Florida’s Forgotten Coast

8 STOPS | 89 MILES | 1 hr 58 min

Traveling along Florida’s Forgotten Coast is a reminder of what the Sunshine State was like several million inhabitants ago. The drive is unspoiled two-lane magic — blue Gulf waters on one side, Spanish moss-draped forest on the other, and quiet small towns all along the way. With Apalachicola (“Oyster Capital of the World”) at its heart, opportunities abound to enjoy peerless seafood in the most relaxed sorts of places.


Killer Seafood

Killer Seafood is all good: shrimp in glorious Simmerin' Sauce, outstanding grouper, and 4-star Key lime pie. A fun seaside shack, decorated with dollar bills.


Smiley’s Chicken

Fine fried chicken along with all the right side dishes makes Smiley’s a go-to take-out restaurant along Florida's coastal Route 98. *CLOSED*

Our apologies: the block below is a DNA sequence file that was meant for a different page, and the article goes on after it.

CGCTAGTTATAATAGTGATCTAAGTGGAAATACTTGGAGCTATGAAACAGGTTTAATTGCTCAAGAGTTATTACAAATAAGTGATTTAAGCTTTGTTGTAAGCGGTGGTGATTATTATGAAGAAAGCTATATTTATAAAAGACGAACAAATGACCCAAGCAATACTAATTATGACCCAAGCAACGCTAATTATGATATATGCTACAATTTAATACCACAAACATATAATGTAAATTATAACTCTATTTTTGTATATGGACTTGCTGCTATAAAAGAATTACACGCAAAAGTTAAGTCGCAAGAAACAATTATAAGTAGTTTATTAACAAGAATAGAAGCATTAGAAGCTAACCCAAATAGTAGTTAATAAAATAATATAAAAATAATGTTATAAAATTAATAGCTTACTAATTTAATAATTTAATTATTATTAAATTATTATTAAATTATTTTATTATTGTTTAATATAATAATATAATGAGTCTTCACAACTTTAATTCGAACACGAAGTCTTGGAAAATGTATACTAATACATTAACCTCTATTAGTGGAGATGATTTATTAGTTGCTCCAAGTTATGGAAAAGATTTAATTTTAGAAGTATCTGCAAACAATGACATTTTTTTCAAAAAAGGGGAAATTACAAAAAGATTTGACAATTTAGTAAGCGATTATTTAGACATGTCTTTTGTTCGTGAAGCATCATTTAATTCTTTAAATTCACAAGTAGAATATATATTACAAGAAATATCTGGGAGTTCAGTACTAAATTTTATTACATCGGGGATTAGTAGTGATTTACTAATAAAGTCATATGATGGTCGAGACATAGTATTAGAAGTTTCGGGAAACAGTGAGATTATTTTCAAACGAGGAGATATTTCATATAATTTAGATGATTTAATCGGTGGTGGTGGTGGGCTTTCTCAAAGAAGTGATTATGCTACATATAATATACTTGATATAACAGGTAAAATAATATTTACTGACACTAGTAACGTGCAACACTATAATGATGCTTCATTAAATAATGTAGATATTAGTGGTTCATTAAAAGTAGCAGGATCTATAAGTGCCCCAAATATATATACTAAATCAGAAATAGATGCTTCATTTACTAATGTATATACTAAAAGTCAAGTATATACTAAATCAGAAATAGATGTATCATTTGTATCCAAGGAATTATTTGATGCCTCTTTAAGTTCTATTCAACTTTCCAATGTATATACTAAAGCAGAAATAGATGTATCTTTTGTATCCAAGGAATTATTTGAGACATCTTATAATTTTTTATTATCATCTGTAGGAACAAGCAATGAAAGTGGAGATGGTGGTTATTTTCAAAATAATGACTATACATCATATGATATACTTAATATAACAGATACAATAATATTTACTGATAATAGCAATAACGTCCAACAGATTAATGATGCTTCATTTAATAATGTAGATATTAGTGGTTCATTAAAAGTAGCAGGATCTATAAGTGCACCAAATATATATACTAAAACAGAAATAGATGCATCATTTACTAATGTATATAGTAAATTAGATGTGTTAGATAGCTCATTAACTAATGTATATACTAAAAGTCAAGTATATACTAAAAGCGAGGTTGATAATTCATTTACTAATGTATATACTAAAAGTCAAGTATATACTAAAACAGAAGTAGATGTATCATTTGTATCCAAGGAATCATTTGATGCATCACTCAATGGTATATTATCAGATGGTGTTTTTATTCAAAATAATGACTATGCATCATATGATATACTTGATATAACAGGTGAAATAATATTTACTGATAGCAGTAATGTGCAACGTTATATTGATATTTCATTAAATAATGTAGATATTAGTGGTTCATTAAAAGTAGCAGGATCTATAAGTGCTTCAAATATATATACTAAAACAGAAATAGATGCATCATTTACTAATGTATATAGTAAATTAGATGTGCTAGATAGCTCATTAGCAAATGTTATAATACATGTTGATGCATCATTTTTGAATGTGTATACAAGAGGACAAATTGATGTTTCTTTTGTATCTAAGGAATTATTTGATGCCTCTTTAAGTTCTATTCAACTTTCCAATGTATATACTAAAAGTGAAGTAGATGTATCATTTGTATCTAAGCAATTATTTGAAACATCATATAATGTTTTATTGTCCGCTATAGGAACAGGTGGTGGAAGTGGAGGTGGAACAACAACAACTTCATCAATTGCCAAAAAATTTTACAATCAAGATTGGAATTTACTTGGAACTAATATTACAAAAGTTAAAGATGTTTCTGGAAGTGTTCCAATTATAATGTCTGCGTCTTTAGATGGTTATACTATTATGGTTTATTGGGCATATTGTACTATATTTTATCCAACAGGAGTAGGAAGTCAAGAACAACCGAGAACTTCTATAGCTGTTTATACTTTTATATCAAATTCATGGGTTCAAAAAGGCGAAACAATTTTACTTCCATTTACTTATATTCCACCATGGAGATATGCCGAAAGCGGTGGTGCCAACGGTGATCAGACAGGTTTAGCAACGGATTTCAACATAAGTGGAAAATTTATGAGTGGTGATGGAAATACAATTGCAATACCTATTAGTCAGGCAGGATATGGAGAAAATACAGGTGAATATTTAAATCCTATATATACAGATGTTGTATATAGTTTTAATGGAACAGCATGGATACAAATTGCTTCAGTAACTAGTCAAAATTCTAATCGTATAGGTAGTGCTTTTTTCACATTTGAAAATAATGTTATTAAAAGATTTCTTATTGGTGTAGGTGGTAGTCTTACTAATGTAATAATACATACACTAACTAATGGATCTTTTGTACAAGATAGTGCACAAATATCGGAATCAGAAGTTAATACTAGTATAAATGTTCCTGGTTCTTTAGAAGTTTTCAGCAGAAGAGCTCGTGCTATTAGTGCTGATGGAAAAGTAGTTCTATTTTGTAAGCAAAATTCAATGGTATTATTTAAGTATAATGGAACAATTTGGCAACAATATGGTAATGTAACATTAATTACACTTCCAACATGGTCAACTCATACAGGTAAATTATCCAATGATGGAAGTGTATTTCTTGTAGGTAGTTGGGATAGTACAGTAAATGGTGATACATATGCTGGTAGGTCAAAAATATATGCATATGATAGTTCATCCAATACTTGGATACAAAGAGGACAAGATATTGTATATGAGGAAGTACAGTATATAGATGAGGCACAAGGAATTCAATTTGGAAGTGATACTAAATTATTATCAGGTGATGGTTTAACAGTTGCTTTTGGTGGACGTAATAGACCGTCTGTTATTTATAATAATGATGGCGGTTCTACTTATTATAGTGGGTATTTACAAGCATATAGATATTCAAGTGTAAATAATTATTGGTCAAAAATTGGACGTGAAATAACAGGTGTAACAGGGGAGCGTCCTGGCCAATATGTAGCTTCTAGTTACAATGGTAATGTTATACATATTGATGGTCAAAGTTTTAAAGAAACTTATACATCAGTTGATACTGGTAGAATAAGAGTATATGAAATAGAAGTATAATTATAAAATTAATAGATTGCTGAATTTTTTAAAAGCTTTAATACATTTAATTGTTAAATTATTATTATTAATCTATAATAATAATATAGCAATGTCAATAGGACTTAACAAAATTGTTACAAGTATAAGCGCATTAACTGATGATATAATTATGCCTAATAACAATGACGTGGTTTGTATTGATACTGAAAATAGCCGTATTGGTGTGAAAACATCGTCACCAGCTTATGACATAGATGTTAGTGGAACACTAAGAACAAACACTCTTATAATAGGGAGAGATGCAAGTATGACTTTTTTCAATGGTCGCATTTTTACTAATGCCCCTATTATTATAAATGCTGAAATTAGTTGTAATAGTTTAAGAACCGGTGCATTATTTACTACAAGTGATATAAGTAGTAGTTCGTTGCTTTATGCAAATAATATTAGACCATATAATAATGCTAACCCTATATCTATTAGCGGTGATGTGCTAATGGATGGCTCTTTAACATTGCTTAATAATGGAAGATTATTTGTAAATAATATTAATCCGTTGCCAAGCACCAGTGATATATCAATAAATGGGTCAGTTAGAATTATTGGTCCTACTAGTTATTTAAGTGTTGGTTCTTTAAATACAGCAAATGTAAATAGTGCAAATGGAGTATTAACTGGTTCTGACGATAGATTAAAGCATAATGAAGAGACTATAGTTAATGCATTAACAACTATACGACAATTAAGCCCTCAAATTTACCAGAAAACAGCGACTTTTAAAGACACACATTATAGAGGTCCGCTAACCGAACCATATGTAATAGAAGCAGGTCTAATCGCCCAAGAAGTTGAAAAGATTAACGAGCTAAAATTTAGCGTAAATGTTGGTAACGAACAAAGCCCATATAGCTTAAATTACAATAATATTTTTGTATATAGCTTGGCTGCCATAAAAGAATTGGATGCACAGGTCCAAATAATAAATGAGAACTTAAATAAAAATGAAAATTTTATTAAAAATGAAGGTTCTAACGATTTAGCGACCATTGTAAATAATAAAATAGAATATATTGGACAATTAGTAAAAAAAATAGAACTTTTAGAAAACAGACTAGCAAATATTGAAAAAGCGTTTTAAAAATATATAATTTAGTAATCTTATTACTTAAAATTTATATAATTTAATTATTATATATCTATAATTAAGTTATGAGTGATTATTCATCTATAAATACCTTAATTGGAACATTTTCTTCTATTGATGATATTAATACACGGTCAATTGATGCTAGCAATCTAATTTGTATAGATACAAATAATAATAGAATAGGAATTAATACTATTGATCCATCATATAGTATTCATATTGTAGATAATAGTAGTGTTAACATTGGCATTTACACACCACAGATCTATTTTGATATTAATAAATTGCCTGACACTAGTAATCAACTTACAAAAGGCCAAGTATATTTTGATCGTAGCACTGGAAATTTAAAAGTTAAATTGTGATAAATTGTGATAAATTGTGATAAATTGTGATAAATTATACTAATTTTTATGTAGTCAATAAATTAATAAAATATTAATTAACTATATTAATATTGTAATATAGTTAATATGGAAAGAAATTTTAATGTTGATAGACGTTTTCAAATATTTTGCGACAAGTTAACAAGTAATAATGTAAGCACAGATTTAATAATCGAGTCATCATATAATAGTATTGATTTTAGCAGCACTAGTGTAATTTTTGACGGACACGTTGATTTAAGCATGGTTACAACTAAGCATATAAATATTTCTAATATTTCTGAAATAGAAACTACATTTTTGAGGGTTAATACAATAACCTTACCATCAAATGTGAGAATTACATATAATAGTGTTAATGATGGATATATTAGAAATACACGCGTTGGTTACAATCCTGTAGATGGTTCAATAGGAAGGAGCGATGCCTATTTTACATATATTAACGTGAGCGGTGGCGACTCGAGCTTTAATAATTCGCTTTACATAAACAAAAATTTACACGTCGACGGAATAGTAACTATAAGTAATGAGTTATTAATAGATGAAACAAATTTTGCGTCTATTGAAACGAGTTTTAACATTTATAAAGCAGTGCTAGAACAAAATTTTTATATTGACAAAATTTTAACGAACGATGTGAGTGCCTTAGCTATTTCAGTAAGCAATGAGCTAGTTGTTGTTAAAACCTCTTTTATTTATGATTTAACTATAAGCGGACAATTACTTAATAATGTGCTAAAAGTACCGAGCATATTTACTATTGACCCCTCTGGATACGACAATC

Indian Pass Raw Bar

Local oysters -- raw, baked or steamed -- are featured at Indian Pass Raw Bar, a Florida Panhandle landmark of good eating.


Apalachicola Seafood Grill

A corner-store Apalachicola lunch room surrounded by a raised sidewalk, this town favorite restaurant serves exemplary Gulf Coast seafood at reasonable prices.


Boss Oyster

Boss Oyster is one of the best places to eat the oysters for which Apalachicola is famous. Plus Florida shrimp, flounder, grouper, and redfish!


Lynn’s Quality Oysters

Friendly, happy, rough-around-the-edges, Lynn’s is a restaurant for oyster-lovers along Florida’s “forgotten coast.” Raw or baked, they're some of the best.


Fisherman’s Wife

This charming Carrabelle town cafe on Florida's Gulf Coast really is run by a fisherman's wife. Count on impeccable local seafood and perfect Key lime pie.


Mineral Springs Seafood

Roadside smokehouse and raw fish store, Mineral Springs on Florida's Gulf coast makes fabulous smoked fish spreads. No on-premises dining. All take-out.